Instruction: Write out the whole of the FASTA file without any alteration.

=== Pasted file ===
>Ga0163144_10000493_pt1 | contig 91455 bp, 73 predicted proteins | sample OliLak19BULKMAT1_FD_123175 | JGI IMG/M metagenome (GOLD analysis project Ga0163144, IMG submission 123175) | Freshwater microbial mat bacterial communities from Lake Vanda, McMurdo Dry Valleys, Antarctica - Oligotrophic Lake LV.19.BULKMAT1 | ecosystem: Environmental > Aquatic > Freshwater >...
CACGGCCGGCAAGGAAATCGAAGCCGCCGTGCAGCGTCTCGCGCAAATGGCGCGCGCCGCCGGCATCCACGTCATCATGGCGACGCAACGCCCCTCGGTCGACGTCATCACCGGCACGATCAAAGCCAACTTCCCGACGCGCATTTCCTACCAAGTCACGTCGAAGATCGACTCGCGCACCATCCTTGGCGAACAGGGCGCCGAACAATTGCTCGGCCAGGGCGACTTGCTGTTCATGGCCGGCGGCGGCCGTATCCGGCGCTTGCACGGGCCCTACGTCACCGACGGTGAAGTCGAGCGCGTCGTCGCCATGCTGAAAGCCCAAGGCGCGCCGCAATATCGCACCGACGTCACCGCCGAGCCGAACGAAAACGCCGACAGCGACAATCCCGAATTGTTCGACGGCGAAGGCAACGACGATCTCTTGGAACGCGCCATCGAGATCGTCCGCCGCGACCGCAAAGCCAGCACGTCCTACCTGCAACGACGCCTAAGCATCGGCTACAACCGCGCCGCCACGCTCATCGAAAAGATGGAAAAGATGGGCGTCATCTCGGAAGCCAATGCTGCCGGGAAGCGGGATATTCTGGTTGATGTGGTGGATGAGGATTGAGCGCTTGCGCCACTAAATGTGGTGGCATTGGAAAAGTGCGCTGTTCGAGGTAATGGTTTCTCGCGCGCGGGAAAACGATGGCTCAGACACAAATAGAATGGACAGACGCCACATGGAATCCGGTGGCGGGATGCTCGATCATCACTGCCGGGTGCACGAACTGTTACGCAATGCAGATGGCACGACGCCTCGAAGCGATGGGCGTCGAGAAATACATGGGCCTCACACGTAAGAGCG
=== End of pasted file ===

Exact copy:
>Ga0163144_10000493_pt1 | contig 91455 bp, 73 predicted proteins | sample OliLak19BULKMAT1_FD_123175 | JGI IMG/M metagenome (GOLD analysis project Ga0163144, IMG submission 123175) | Freshwater microbial mat bacterial communities from Lake Vanda, McMurdo Dry Valleys, Antarctica - Oligotrophic Lake LV.19.BULKMAT1 | ecosystem: Environmental > Aquatic > Freshwater >...
CACGGCCGGCAAGGAAATCGAAGCCGCCGTGCAGCGTCTCGCGCAAATGGCGCGCGCCGCCGGCATCCACGTCATCATGGCGACGCAACGCCCCTCGGTCGACGTCATCACCGGCACGATCAAAGCCAACTTCCCGACGCGCATTTCCTACCAAGTCACGTCGAAGATCGACTCGCGCACCATCCTTGGCGAACAGGGCGCCGAACAATTGCTCGGCCAGGGCGACTTGCTGTTCATGGCCGGCGGCGGCCGTATCCGGCGCTTGCACGGGCCCTACGTCACCGACGGTGAAGTCGAGCGCGTCGTCGCCATGCTGAAAGCCCAAGGCGCGCCGCAATATCGCACCGACGTCACCGCCGAGCCGAACGAAAACGCCGACAGCGACAATCCCGAATTGTTCGACGGCGAAGGCAACGACGATCTCTTGGAACGCGCCATCGAGATCGTCCGCCGCGACCGCAAAGCCAGCACGTCCTACCTGCAACGACGCCTAAGCATCGGCTACAACCGCGCCGCCACGCTCATCGAAAAGATGGAAAAGATGGGCGTCATCTCGGAAGCCAATGCTGCCGGGAAGCGGGATATTCTGGTTGATGTGGTGGATGAGGATTGAGCGCTTGCGCCACTAAATGTGGTGGCATTGGAAAAGTGCGCTGTTCGAGGTAATGGTTTCTCGCGCGCGGGAAAACGATGGCTCAGACACAAATAGAATGGACAGACGCCACATGGAATCCGGTGGCGGGATGCTCGATCATCACTGCCGGGTGCACGAACTGTTACGCAATGCAGATGGCACGACGCCTCGAAGCGATGGGCGTCGAGAAATACATGGGCCTCACACGTAAGAGCG